Charity should be motivated by compassion, not cash

26 Feb 2014

The general aim of any charity is to help those in need, whether in terms of a health, financial, or social issue. In order to aid more people or fund better research, charities work to collect as much money as they can. As such, charities must have a business ethic besides their charitable one; marketing their work and garnering as much financial assistance as possible. Around 20 million people in the UK volunteer their time and donate their possessions and money to help in any way they can to particular causes each year.


Recently however, there have been questions and discussions as to where and how a charity spends or should spend its money, particularly in terms of their highest ranked employees. The image of charity is not one of profiteering, particularly in times of austerity and crisis, but the actions of certain organisations in recent years have called into question its moral integrity in the sphere of business enterprise.

The average salary earning in Britain is £26,000 per year. 14 million people, a fifth of the United Kingdom’s population, live below the poverty threshold, which is a household income below 60 percent of median income. Over a quarter of children in the UK live in poverty. Last year, foodbanks provided food for almost 350,000 people, a third of whom were children. Homeless charity Crisis work to find housing, education, and employment to those without them. Shelter,another homeless and housing charity, also offers help and advice to those in need. The Chief Executives of Crisis and Shelter earn around £64,000 and £73,000 per year respectively. As of 2013, one Shelter employee earned up to £120,000, with six more earning up to £90,000. Child poverty charity Save the Children, which aims to eradicate child poverty in the United Kingdom and in some of the world’s poorest countries, paid two employees up to £170,000 and a further five up to £120,000. Of those charities that work to help the poorest members in society by providing them with food, temporary housing, or basic healthcare, it could be argued that salaries should be considerably less than they currently are.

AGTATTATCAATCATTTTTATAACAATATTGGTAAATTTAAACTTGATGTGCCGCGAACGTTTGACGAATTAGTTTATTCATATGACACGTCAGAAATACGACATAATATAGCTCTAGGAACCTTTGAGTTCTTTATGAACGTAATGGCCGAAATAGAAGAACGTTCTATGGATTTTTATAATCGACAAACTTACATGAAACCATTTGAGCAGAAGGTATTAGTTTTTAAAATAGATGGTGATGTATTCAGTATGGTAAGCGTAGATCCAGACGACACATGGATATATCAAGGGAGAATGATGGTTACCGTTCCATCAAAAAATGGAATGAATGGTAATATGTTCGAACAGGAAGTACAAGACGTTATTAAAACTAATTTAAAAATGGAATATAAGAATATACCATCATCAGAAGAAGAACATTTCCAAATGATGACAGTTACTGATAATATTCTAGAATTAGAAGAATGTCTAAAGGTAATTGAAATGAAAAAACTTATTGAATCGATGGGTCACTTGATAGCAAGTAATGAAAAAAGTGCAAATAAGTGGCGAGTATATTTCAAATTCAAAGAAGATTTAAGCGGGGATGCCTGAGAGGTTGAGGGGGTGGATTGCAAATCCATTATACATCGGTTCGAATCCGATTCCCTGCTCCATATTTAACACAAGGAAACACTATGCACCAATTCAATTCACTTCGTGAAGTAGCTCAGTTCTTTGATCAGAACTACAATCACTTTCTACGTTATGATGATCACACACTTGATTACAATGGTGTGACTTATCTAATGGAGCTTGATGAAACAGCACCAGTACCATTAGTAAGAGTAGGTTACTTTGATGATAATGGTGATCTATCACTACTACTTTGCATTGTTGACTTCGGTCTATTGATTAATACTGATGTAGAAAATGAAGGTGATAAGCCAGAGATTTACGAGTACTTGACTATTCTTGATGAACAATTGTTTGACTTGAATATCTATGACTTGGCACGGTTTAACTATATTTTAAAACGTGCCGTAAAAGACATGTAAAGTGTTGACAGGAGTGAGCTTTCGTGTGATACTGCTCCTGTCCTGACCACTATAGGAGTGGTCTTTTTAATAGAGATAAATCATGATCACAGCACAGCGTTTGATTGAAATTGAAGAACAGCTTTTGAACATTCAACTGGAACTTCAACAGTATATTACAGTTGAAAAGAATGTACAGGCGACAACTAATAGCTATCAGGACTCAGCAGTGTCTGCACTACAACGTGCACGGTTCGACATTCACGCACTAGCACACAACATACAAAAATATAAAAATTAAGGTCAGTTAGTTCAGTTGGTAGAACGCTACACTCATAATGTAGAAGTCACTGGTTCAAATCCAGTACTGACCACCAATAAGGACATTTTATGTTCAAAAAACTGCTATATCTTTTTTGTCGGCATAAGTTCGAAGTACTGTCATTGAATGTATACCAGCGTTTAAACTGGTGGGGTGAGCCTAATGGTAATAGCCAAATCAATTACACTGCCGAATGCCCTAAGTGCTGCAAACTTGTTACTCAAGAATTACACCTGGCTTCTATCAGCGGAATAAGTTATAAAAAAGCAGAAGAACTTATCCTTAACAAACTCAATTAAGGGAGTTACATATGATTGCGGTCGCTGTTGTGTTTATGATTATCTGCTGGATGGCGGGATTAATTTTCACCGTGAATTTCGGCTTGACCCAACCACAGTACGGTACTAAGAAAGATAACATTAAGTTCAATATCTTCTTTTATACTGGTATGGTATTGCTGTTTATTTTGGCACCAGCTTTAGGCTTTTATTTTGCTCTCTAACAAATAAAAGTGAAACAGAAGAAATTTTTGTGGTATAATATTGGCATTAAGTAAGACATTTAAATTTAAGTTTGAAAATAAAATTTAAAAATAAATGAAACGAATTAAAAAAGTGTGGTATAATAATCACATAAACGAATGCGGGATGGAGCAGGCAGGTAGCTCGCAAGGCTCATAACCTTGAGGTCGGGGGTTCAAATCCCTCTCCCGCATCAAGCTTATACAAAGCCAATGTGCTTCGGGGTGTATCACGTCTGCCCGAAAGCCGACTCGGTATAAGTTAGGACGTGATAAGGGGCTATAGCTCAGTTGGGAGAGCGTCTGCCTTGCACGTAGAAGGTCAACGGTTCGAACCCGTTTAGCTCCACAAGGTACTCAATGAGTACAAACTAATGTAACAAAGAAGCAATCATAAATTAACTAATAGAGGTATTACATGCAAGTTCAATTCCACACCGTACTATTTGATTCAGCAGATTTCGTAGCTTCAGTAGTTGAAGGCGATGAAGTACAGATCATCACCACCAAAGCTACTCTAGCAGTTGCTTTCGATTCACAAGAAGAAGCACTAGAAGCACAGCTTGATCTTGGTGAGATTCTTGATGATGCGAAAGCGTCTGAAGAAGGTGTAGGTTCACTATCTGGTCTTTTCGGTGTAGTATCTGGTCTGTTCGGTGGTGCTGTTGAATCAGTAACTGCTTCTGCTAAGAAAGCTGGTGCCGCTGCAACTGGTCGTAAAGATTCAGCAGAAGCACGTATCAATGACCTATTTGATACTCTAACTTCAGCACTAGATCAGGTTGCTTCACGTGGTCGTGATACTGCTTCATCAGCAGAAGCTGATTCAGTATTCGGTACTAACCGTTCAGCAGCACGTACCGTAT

Is it justifiable that, considering there are so many people in desperate need of basic care, charities should be paying their Chief Executives over five times the national average income? These and other poverty charities aim to reduce such ardent social inequality, yet their highest earning employees are often in the top one per cent of earners; in some cases earning more than the Prime Minister. 

It is very difficult to appreciate the message that we all need to work together to solve poverty and decrease the inequality gap that the managers of these charities are putting across, when they are some of the top earners in the country and have been for a long time now. It almost diminishes the meaning and ethos of charity, which, particularly in current hard economic times for some, can be damaging to both the charity and those who are in need to its help.

Whilst Chief Executives of charities need to ensure that they can ‘stay on their feet’ economically, they must also consider the possibly damaging effect that such high salaries could have on their image and their greater impact on aiding those in crisis. In order for poverty charities to help towards solving these social problems, they have to begin to decrease inequality from within. Charity is a business; their ethos however is not for profit, but for people.

By Soila Apparicio


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